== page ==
nepal | vipassana meditation

presse agent Charlene Lo 

Arriving in chaotic Kathmandu, from our home-away-from-Hong Kong, my friend Sanaz and I decided to stay a couple nights in Thamel and checked into the Ambassador Garden Home (thanks to our host Bicky!). We wanted to acclimatize to Nepal before heading to Pokhara – the site of the Vipassana Centre, where we would be spending 12 days in silence. Seriously.
Now I know you have questions, so let’s start with what it’s NOT:
#1 It is not a little getaway for people looking to unplug for a few days and chill out in a pretty retreat centre. If that’s what you’re looking for, go to a yoga/surf camp in Costa Rica, or on a Caribbean cruise.

#2 It is also not for those who want to check it off a list of personal challenges, or are curious to see what ‘this meditation thing’ is all about. Day 4 will break you. That is, if you make it past Day 2. DO try it if you are really resolute on making changes to any negative thinking patterns, or establishing a serious meditation practice. So now for what Vipassana actually is:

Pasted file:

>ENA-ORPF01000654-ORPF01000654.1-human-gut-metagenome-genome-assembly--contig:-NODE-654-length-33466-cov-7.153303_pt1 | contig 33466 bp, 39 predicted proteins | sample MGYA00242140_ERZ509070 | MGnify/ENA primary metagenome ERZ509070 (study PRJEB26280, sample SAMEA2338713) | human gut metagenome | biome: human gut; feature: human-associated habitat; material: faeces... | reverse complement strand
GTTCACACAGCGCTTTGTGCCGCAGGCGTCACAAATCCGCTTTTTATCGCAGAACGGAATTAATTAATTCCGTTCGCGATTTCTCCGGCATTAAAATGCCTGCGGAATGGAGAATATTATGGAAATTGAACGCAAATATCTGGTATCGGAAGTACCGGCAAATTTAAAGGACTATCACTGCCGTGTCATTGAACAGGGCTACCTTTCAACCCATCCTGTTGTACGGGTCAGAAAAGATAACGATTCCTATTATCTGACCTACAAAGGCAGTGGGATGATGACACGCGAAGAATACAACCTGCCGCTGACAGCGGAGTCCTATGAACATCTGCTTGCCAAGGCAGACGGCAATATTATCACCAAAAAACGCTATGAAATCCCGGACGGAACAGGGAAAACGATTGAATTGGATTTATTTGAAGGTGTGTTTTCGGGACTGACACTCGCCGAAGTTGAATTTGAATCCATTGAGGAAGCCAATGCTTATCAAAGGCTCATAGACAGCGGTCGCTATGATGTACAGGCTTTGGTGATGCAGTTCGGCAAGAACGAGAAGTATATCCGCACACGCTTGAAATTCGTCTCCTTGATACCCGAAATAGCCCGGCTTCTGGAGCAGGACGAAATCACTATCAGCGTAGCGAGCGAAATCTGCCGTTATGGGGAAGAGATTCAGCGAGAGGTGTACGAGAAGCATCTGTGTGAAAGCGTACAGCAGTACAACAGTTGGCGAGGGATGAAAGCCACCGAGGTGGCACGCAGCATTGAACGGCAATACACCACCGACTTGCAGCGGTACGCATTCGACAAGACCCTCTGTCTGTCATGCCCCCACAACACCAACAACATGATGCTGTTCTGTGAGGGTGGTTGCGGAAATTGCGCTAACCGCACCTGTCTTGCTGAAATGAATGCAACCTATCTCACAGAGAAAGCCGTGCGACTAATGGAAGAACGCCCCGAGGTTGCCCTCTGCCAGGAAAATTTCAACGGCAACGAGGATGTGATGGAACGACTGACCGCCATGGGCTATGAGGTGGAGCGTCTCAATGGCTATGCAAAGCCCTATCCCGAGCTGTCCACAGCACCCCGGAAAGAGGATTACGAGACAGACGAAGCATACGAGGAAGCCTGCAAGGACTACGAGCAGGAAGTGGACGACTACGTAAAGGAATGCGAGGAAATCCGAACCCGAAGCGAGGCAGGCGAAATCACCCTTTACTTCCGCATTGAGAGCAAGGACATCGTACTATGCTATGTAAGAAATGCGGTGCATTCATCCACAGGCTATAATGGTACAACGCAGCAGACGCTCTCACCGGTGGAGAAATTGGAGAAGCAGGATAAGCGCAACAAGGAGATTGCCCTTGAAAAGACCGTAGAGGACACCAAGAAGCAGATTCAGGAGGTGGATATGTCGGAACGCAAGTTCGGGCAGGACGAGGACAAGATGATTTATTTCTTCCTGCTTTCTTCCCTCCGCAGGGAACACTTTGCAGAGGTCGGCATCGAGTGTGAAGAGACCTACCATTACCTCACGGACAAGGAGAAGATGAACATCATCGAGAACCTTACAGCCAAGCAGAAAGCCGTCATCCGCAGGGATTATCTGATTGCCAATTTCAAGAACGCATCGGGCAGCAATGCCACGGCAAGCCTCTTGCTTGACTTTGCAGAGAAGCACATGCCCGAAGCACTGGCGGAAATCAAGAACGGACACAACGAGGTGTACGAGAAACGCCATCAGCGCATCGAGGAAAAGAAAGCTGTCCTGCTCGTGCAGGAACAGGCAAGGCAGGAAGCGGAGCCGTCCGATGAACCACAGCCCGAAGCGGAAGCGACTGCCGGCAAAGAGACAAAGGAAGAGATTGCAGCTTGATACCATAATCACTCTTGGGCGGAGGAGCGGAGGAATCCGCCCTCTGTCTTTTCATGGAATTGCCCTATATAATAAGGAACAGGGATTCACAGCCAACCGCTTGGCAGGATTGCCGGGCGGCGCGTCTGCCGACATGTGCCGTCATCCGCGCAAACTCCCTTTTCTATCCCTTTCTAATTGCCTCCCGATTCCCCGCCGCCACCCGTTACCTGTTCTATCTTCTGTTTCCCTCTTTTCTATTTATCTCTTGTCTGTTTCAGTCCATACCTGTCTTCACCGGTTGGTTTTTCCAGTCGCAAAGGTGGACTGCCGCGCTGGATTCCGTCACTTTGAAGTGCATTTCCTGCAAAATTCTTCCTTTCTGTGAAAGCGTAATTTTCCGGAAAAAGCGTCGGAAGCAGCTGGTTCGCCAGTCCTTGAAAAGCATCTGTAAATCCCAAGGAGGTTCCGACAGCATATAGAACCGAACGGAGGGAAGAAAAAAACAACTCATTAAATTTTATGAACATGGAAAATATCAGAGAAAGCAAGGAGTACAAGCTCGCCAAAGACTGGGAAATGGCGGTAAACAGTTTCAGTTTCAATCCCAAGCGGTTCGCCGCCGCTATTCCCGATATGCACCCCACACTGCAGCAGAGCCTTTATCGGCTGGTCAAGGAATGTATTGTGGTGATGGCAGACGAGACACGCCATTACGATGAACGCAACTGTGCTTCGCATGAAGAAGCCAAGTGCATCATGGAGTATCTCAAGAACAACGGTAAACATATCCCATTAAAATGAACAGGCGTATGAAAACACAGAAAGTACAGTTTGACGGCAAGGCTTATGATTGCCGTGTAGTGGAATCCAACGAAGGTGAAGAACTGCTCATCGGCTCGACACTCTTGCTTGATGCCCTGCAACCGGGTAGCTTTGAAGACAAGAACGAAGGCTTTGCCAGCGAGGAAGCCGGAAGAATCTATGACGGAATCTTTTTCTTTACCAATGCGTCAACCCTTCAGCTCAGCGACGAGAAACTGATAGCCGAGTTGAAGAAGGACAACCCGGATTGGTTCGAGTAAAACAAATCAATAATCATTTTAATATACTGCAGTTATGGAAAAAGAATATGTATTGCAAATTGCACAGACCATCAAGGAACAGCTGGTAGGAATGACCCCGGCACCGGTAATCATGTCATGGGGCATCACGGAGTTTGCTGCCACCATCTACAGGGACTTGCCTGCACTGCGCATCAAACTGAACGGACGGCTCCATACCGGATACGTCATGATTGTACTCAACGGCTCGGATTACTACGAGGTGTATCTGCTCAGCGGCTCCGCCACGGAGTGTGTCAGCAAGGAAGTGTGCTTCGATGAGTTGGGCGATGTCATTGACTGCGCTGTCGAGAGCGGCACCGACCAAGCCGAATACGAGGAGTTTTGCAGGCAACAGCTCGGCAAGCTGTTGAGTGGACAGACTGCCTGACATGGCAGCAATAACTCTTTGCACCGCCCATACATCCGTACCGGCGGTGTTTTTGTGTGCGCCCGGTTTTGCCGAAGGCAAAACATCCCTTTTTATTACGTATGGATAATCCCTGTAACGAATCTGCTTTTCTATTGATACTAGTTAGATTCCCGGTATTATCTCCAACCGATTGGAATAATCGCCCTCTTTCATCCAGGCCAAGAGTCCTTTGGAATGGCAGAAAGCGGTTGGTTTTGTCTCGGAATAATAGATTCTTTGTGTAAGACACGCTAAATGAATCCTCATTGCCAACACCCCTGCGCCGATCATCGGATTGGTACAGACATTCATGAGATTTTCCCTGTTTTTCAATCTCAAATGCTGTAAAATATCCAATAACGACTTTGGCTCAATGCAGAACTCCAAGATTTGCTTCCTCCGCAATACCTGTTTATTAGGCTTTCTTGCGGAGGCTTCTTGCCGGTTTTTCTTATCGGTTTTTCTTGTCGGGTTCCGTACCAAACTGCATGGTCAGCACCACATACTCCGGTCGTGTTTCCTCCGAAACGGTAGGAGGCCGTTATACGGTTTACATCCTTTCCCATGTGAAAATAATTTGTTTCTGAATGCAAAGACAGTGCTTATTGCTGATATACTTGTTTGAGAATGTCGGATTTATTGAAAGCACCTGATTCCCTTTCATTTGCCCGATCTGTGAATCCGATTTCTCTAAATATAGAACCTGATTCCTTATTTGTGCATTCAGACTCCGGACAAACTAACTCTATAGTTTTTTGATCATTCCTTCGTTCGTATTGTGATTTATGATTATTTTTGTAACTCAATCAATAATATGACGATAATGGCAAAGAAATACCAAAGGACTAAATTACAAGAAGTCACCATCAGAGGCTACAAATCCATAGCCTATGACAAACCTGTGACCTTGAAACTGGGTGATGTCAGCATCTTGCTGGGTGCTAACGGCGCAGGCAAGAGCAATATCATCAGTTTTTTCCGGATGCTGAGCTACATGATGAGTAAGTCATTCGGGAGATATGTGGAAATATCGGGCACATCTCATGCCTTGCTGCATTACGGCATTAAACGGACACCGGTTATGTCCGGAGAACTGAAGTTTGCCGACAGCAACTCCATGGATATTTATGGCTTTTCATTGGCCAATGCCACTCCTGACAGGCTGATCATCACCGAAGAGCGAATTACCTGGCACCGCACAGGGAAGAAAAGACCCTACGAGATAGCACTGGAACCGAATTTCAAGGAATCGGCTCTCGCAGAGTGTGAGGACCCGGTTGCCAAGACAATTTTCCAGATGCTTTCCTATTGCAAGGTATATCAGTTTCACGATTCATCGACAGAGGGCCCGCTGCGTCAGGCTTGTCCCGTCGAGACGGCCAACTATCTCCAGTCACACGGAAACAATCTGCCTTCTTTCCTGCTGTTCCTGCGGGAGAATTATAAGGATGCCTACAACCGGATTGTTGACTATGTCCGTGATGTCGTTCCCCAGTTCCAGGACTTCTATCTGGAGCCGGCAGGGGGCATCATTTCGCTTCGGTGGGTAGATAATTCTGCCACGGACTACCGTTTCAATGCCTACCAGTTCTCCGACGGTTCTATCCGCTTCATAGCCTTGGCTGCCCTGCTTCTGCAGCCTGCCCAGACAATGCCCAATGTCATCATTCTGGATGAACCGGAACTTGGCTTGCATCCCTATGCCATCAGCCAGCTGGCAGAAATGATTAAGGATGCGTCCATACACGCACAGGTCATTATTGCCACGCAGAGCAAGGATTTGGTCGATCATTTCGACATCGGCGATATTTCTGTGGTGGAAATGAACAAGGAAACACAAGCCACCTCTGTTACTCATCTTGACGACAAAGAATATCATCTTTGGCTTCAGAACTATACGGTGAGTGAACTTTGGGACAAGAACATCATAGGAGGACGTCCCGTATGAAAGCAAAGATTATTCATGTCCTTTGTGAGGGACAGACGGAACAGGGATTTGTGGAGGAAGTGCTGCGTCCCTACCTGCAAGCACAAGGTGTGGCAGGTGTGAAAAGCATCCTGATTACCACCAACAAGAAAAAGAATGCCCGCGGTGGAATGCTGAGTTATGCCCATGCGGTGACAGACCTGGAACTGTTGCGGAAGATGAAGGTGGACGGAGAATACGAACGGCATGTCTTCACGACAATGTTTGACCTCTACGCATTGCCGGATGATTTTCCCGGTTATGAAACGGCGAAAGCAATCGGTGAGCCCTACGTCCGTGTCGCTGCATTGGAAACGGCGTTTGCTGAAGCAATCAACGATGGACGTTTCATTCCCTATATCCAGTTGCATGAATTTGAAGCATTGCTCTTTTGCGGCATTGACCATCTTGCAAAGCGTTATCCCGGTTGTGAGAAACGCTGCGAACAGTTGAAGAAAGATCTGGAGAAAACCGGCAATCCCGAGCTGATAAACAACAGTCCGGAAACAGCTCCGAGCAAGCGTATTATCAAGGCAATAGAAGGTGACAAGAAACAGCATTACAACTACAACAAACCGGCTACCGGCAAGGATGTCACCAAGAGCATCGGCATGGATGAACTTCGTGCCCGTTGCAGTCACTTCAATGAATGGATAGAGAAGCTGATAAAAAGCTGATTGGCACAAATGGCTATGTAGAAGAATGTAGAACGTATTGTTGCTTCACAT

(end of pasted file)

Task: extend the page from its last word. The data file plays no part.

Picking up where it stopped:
Described by S.N. Goenka, the modern-day-businessman-turned-guru of this practice, as “a meditation technique that purifies the mind by observing reality of oneself through awareness of breath and body sensations.”
The premise behind Vipassana is that the root cause of all our suffering in life are our attachments and aversions to sensory objects. We become miserable when we crave or cling to something we want, or try to avoid something we don’t want. The practice is to train the mind, through breath observation and body scanning, to remain balanced and perfectly equanimous to all subtle sensations – as everything in life is ‘annicca’ (impermanent). Makes sense in theory, right?